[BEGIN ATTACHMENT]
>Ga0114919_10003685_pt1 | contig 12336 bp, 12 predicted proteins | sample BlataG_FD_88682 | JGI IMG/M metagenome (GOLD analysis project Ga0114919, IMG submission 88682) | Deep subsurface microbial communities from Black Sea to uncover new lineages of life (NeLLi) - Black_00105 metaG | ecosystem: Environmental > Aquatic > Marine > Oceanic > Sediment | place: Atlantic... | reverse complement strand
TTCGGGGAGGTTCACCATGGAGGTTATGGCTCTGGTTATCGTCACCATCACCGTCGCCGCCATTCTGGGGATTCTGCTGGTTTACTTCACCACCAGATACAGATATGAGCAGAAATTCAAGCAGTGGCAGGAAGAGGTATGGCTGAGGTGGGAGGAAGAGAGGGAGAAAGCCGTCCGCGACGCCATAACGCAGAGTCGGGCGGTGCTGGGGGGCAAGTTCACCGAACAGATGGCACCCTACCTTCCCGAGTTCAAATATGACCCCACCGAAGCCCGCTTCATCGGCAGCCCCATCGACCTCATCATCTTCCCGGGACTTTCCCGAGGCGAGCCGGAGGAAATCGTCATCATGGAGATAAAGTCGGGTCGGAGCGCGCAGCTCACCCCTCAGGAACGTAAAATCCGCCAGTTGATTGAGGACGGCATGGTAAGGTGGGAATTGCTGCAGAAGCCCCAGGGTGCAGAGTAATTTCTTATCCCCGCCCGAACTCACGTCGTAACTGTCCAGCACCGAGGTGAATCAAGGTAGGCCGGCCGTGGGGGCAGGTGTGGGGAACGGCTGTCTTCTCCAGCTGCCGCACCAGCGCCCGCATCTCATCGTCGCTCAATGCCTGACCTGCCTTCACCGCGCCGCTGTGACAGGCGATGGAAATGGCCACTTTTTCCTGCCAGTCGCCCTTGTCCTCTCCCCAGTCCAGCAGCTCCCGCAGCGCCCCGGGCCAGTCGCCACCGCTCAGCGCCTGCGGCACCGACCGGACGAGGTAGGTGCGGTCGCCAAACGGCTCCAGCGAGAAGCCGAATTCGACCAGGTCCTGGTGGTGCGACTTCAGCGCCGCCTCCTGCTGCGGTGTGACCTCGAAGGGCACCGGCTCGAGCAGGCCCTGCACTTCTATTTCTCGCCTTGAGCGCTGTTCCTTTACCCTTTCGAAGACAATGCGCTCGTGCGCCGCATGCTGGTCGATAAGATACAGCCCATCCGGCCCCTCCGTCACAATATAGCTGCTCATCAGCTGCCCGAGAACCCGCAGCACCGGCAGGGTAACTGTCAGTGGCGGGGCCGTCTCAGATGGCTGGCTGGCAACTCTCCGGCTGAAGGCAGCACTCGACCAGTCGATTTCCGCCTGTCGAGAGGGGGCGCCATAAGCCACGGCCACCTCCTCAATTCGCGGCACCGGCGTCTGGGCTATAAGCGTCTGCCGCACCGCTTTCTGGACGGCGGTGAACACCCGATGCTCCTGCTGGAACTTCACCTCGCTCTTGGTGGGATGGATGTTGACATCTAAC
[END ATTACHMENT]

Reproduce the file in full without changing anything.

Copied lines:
>Ga0114919_10003685_pt1 | contig 12336 bp, 12 predicted proteins | sample BlataG_FD_88682 | JGI IMG/M metagenome (GOLD analysis project Ga0114919, IMG submission 88682) | Deep subsurface microbial communities from Black Sea to uncover new lineages of life (NeLLi) - Black_00105 metaG | ecosystem: Environmental > Aquatic > Marine > Oceanic > Sediment | place: Atlantic... | reverse complement strand
TTCGGGGAGGTTCACCATGGAGGTTATGGCTCTGGTTATCGTCACCATCACCGTCGCCGCCATTCTGGGGATTCTGCTGGTTTACTTCACCACCAGATACAGATATGAGCAGAAATTCAAGCAGTGGCAGGAAGAGGTATGGCTGAGGTGGGAGGAAGAGAGGGAGAAAGCCGTCCGCGACGCCATAACGCAGAGTCGGGCGGTGCTGGGGGGCAAGTTCACCGAACAGATGGCACCCTACCTTCCCGAGTTCAAATATGACCCCACCGAAGCCCGCTTCATCGGCAGCCCCATCGACCTCATCATCTTCCCGGGACTTTCCCGAGGCGAGCCGGAGGAAATCGTCATCATGGAGATAAAGTCGGGTCGGAGCGCGCAGCTCACCCCTCAGGAACGTAAAATCCGCCAGTTGATTGAGGACGGCATGGTAAGGTGGGAATTGCTGCAGAAGCCCCAGGGTGCAGAGTAATTTCTTATCCCCGCCCGAACTCACGTCGTAACTGTCCAGCACCGAGGTGAATCAAGGTAGGCCGGCCGTGGGGGCAGGTGTGGGGAACGGCTGTCTTCTCCAGCTGCCGCACCAGCGCCCGCATCTCATCGTCGCTCAATGCCTGACCTGCCTTCACCGCGCCGCTGTGACAGGCGATGGAAATGGCCACTTTTTCCTGCCAGTCGCCCTTGTCCTCTCCCCAGTCCAGCAGCTCCCGCAGCGCCCCGGGCCAGTCGCCACCGCTCAGCGCCTGCGGCACCGACCGGACGAGGTAGGTGCGGTCGCCAAACGGCTCCAGCGAGAAGCCGAATTCGACCAGGTCCTGGTGGTGCGACTTCAGCGCCGCCTCCTGCTGCGGTGTGACCTCGAAGGGCACCGGCTCGAGCAGGCCCTGCACTTCTATTTCTCGCCTTGAGCGCTGTTCCTTTACCCTTTCGAAGACAATGCGCTCGTGCGCCGCATGCTGGTCGATAAGATACAGCCCATCCGGCCCCTCCGTCACAATATAGCTGCTCATCAGCTGCCCGAGAACCCGCAGCACCGGCAGGGTAACTGTCAGTGGCGGGGCCGTCTCAGATGGCTGGCTGGCAACTCTCCGGCTGAAGGCAGCACTCGACCAGTCGATTTCCGCCTGTCGAGAGGGGGCGCCATAAGCCACGGCCACCTCCTCAATTCGCGGCACCGGCGTCTGGGCTATAAGCGTCTGCCGCACCGCTTTCTGGACGGCGGTGAACACCCGATGCTCCTGCTGGAACTTCACCTCGCTCTTGGTGGGATGGATGTTGACATCTAAC